Can evangelicals and academics talk to each other? https://t.co/VmwQoTtKPG @ayjay via @WSJ
Baylor ISR: Russell Moore: Is There a Future For Evangelical Cultural Engagement? - YouTube https://t.co/4QDJUBsn7x @drmoore @ERLC
Dispatch from Berkeley: Smoke Gets in Your Eyes https://t.co/zY7gC6btWY Elesha Coffman, @USReligionBlog
View Jeff Levin’s lecture on religion and public health at @HRSatHarvard https://t.co/InBEQHTQls
Baylor Symposium on Faith and Culture Will Commemorate the 500th Anniversary of the Reformation https://t.co/CEwLTDzLL1 @BaylorIFL
Richard Asante Lecture Nov. 14 - The Role of Religion in Electoral Politics in Ghana and America https://t.co/EItwFKOF6K
Romans 8:31, Chris Tomlin, And The Faith Of A Medieval Woman https://t.co/3h8TIn9Dye @bethallisonbarr @anxious_bench
The Role of Sports Ministries in the NFL Protests https://t.co/SszXhyPeas @p_emory @ReligPolitics
.@AndreaLTurpin podcast on her book _A New Moral Vision_ https://t.co/h9JRDk5jVV @CornellPress

Carnes, Natalie

ISR Faculty Fellow
219794
Baylor University
Department of Religion
Natalie Carnes Vitae

Natalie Carnes is Assistant Professor of Theology in the Baylor Religion Department. Her theological journey began at Harvard (A.B.) and continued into graduate studies at the University of Chicago (M.A.) and Duke (Ph.D.).

As a systematic theologian, Natalie reflects on traditional doctrines through slightly less traditional themes. Her first book, Beauty: A Theological Engagement with Gregory of Nyssa (Cascade Books, 2014), traces the arc of systematic theology through a field of questions about beauty. The puzzles of this book inspired the next—her current book project Image and Presence: A Christological Reflection on Iconoclasm and Iconophilia. In it, Natalie argues for understanding iconoclasm as internal to imaging by reflecting on Christ as the Image of the Invisible God. She has published in journals including Modern Theology, Journal of Religion, and Pro Ecclesia on these themes as well as those related to religious authority, theological knowledge, and her third, nascent book project: an attempt to open the conversations of theological anthropology to include reflection on children. She hopes to make some headway on all of this as a 2015-16 Louisville Institute sabbatical grantee.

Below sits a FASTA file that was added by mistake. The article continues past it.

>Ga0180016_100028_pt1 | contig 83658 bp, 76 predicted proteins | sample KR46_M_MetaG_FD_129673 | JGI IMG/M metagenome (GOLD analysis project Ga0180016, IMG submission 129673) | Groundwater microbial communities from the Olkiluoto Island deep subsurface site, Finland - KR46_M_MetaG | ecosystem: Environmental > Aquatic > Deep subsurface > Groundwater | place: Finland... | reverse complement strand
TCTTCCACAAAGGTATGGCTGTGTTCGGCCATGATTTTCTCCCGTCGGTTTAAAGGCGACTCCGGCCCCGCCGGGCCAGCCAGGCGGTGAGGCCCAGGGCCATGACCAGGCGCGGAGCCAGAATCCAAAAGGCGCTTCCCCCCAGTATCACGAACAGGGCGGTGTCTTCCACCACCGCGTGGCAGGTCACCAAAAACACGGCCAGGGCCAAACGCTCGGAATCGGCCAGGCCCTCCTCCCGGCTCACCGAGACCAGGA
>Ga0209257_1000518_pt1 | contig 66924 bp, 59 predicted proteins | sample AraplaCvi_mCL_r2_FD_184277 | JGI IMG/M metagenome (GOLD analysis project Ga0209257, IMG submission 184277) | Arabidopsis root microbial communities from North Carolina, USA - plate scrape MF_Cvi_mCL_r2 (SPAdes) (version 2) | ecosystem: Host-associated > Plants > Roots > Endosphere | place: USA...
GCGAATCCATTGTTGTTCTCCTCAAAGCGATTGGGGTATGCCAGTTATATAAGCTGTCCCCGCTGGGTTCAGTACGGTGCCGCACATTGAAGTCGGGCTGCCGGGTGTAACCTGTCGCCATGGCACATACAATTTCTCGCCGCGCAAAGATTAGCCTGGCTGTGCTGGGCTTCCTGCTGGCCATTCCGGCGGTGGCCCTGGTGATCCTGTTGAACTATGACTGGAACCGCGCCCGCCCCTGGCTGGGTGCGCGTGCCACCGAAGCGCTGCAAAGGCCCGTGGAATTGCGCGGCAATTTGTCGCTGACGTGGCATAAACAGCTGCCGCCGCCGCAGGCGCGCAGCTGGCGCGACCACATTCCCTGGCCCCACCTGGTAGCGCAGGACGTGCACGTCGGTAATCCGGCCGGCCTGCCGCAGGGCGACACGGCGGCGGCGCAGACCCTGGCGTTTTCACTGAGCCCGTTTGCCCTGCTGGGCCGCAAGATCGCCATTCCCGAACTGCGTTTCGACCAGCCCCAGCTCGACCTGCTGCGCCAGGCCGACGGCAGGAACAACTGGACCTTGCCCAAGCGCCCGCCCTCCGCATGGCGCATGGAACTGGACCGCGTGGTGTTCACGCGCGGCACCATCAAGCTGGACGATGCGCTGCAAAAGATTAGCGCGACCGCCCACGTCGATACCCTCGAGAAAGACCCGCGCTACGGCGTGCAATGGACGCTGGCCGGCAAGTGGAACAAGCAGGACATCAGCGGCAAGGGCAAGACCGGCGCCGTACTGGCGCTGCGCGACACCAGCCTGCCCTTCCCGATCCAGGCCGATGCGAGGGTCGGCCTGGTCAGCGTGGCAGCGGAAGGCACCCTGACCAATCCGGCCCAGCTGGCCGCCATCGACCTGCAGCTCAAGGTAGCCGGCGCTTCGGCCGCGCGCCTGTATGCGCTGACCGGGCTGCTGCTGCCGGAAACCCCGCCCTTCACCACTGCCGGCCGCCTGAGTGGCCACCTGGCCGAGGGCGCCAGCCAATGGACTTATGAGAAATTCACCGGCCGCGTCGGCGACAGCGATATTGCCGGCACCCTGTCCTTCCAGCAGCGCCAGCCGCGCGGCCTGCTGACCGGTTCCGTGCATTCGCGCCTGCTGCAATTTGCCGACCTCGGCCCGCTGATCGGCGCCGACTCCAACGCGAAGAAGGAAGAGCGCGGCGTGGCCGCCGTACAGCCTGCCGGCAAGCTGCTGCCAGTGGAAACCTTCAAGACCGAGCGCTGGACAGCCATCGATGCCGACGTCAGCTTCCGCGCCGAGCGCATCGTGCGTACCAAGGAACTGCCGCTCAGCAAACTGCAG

Scholars

Browse By Last Name:

ABCDEFGH
IJKLMNOPQ
RSTUVWXYZ